Saturday, September 11, 2010


I think I'm not far off in guessing that most haunters build a humanoid figure at one point or another in their haunting careers. I also think I'm not far off in guessing that most of us have problems with having an end product that looks "right." Our perception of a person's beauty is based on proportion and symmetry of both body and facial features, so it's important to design and build with this in mind.

Sometimes, it's hard to get the proportions right because some animatronics or pneumatics need to be hidden inside the prop, so we're limited by the size requirements of the mechanical bits (my stirring witch is one of those.) Sometimes, the head we use is what's available to us in the eleventh hour, and is not the right size for the body (also my stirring witch!). All that aside, let's assume we're starting from the ground up and we're not pressed for time. (Like that's ever going to happen at this time of year!)

I went hunting for some images of both male and female figures and their proper proportions. Here's the male figure:

Here's the female:

From these images, you can get a very good idea of how the body is divided up into eight head units, and you can see that the hand, from heel to fingertip, should be able to cover the face.

Now that we are aware of perfect facial proportions, we can mess around with them to make monster faces, like Dick Smith's mask of Quasimodo, here:
It goes without saying that we can alter body proportions to make it anywhere from subtly disturbing (in a "something's off about that, but I can't put my finger on it" way), to creepily deformed.
O.K. I included that last one to see if you were paying attention. But you get the point. Elongate one arm or one finger of the hand to longer than the others, and you're sending the message that this creature is evil and your victims should be scared of it.

Then, there is something called "heroic proportions:"
Heroic proportions for both male and female are based on nine head heights.

For a more in-depth look at proportions, go here! Hope that helps!


  1. ok, that one pic to get our attention had me nearly falling off the blog entry!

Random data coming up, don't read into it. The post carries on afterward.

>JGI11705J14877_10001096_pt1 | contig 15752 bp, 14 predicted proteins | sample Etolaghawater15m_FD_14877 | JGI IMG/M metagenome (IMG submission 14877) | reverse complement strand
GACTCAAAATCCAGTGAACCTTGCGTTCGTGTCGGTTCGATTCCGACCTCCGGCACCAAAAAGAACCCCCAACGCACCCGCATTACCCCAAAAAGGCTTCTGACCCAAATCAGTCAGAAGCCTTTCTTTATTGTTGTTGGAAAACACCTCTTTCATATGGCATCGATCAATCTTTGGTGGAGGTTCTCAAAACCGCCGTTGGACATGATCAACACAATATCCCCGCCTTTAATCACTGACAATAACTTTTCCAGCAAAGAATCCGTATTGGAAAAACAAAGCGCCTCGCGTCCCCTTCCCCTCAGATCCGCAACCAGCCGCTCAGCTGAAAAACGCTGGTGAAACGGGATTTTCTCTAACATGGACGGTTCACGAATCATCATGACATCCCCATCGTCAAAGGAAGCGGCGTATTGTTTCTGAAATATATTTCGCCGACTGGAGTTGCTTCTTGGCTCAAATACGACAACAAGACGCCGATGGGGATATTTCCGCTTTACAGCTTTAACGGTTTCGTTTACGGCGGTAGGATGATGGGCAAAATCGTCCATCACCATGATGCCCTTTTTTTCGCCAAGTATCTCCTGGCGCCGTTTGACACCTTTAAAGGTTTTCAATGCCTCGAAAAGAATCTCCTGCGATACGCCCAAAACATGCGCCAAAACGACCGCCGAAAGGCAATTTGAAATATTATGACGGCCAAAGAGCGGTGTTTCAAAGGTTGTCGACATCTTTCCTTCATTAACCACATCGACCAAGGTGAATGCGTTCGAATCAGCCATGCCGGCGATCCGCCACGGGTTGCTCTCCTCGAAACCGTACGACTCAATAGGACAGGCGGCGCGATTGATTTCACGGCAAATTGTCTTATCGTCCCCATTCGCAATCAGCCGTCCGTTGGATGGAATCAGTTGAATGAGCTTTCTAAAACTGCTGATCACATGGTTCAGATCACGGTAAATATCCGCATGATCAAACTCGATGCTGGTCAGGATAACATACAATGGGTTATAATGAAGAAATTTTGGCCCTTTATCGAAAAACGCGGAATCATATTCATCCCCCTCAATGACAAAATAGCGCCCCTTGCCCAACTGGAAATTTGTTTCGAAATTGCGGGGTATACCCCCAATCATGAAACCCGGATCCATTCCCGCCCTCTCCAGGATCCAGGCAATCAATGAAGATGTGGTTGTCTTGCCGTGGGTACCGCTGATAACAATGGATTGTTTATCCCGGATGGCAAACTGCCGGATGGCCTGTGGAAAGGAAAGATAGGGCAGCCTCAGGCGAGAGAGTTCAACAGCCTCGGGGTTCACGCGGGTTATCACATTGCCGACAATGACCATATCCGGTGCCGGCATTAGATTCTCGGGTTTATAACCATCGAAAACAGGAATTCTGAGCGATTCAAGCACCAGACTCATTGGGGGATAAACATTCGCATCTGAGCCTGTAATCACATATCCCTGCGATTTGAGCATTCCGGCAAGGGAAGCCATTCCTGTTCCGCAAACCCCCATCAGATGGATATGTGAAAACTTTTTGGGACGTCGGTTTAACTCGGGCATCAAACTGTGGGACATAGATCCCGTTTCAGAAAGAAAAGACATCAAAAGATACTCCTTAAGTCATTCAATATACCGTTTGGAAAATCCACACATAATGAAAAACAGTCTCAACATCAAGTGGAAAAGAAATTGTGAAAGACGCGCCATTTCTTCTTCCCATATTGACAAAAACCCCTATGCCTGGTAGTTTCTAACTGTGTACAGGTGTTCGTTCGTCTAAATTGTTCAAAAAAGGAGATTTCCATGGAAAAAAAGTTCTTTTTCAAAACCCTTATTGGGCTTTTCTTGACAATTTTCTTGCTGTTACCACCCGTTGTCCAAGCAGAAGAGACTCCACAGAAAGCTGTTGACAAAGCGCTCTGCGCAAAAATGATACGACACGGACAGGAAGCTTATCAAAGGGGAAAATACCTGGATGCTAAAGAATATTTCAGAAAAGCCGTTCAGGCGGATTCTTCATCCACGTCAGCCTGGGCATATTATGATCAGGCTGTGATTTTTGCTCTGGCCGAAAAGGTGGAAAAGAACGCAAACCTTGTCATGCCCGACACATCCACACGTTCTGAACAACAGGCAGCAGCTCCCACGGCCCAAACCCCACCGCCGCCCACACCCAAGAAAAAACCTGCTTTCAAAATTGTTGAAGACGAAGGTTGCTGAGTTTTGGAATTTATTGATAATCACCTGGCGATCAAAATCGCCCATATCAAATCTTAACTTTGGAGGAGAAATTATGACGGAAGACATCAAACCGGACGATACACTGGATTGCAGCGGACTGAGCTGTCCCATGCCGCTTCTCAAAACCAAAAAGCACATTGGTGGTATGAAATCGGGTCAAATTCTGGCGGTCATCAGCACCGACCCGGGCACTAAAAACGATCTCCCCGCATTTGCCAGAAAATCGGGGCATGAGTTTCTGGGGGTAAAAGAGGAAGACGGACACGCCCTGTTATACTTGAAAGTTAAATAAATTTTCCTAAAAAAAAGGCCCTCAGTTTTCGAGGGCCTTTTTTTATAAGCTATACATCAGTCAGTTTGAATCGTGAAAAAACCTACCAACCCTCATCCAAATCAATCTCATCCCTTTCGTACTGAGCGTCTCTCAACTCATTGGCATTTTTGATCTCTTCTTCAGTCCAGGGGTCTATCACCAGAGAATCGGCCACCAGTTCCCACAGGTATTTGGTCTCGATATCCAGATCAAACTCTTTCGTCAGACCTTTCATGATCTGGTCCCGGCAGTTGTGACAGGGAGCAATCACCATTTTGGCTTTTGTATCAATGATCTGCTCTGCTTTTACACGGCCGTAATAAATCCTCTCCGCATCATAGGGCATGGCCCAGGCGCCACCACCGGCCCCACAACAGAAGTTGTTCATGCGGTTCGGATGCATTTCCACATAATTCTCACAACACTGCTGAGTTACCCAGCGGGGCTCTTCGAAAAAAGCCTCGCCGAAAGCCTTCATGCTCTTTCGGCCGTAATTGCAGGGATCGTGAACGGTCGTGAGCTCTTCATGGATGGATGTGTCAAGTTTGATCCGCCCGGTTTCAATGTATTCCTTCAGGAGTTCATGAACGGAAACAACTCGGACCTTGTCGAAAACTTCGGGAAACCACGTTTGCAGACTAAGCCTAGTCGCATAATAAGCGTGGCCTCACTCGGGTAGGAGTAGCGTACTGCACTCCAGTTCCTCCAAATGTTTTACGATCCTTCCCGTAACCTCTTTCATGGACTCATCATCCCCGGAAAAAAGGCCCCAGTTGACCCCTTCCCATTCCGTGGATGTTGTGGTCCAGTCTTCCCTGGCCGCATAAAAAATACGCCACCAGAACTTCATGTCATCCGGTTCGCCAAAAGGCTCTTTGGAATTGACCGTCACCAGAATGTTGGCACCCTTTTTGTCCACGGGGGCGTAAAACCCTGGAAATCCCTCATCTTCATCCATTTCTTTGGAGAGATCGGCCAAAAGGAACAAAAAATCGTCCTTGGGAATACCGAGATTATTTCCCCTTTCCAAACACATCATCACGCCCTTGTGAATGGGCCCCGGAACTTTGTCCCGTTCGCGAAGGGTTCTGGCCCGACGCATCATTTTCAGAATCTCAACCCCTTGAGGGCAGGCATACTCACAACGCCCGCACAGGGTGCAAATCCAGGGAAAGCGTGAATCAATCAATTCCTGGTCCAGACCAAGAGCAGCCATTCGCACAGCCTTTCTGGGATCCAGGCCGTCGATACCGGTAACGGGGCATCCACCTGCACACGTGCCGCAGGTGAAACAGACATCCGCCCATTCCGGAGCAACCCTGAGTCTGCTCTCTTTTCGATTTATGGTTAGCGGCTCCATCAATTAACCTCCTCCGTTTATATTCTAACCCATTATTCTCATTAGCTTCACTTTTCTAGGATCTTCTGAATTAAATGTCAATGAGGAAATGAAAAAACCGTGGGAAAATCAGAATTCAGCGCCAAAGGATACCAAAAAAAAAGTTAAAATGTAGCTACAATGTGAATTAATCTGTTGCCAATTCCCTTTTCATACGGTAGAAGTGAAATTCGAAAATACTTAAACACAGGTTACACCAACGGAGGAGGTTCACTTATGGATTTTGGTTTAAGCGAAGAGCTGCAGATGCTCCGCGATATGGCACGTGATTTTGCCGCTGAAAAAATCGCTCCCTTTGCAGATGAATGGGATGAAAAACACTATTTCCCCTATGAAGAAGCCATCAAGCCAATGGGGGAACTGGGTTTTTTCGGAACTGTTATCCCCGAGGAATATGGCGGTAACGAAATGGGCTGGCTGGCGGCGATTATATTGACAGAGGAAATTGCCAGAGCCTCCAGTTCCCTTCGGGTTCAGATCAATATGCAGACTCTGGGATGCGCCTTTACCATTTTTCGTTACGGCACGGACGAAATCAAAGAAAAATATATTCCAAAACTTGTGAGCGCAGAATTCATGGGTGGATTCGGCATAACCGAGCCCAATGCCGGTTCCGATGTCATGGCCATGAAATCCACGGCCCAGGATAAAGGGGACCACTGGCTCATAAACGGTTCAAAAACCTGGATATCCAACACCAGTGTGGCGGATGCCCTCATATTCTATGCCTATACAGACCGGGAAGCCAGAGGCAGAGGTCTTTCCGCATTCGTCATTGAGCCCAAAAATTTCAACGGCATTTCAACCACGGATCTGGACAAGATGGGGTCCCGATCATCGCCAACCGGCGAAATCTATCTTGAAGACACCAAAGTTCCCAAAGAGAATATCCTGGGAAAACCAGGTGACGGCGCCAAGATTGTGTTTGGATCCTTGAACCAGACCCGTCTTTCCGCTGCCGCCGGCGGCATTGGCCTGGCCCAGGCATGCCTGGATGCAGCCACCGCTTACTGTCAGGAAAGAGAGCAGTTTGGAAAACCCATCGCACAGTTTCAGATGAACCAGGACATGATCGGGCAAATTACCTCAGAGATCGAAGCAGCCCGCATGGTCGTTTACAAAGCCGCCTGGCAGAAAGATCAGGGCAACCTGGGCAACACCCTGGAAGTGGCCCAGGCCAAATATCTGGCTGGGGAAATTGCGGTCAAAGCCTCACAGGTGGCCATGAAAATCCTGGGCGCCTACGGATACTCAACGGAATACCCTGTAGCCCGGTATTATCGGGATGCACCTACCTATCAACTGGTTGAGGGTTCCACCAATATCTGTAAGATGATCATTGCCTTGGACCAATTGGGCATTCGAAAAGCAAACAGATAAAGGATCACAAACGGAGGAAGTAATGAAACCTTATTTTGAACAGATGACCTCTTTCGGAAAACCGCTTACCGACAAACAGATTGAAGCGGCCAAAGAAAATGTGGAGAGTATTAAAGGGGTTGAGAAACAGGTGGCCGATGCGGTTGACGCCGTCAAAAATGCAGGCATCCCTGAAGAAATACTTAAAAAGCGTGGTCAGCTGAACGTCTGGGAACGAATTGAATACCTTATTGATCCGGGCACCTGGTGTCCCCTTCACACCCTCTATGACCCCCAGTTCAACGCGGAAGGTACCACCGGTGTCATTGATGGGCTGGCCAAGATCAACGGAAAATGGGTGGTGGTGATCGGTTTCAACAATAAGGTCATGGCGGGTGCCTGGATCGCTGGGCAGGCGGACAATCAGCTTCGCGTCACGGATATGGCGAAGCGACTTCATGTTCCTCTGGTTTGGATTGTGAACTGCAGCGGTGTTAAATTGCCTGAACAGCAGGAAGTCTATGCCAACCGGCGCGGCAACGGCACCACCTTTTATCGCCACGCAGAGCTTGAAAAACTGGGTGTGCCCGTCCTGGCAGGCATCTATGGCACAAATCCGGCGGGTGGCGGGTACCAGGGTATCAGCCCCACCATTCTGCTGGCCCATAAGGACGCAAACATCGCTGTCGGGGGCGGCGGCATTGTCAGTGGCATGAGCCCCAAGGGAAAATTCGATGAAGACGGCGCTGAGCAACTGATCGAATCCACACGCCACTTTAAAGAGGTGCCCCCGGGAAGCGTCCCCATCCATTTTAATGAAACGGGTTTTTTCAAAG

2. I am the owner and copyright holder of the face proportions graphic, published on my blog at
    Your illegal use of this image is copyright infringement.
    Remove the infringing material immediately. You have two days to do it.

  3. Maia- Nastiness is never a way to approach someone, and threats are completely unnecessary. My first response to your "two days to do it," did not inspire me to cooperate in any way, particularly two years after the fact.
    You could easily have sent me a nicely phrased email asking me to remove the image, which, by the way, is a generic representation of proportions that any book on drawing would have. If I had posted one of your paintings without your permission, that would have been something else entirely, and I would have understood your outrage.
    I'll replace the image with another generic representation of facial proportions and give that person credit.
    Calm down. Not everyone is out to screw you.

  4. Does she have proof SHE owns the copyrights to that image? I do not see any copyright or trademakes on the image itself. Hmmmmmm makes you wonder.

  5. What I find both amusing - and highly suspect - about this is, as you pointed out, that it took two years a for this unpleasant individual to say something - curiouser and curiouser said Alice! - and, honestly, those drawings are a bit on the generic side - as in I've seen them far before her "claim" - I'm no attorney, but isn't there something about "public domain" involved here?

  6. O.K. so I've removed the "offending" pic.
    First, I find it interesting the post's date is September 11, and someone is trying to bomb me....
    Secondly, from what I understand from a friend, there are people out there whose sole source of income is suing for copyright infringement. The copyright laws are so ambiguous that people who have bought stock images who cannot produce proof of payment (because it was purchased 10 years ago or more)are getting sued for infringement.
    In a case like this, I don't think that "intellectual property" comes into it, since obviously, this individual certainly did NOT invent this concept. It's likely just someone with a history of having her artwork stolen, which of course, is a bad thing.
    What's sad is, had she been the least bit pleasant, I could have included a link to her blog (which I normally do, but for some reason missed this time) and increased her traffic, which may have increased her sales.

    As it stands, I will never promote her work. If I'm ever on a jury and see her work submitted, it's not getting in. I would never want to ruin other people's art experience (vendors OR buyers)with someone who is so abrasive, combative, and downright rude.

  7. Ideal proportions for women had her wearing heels --what moron thinks women are born in heels


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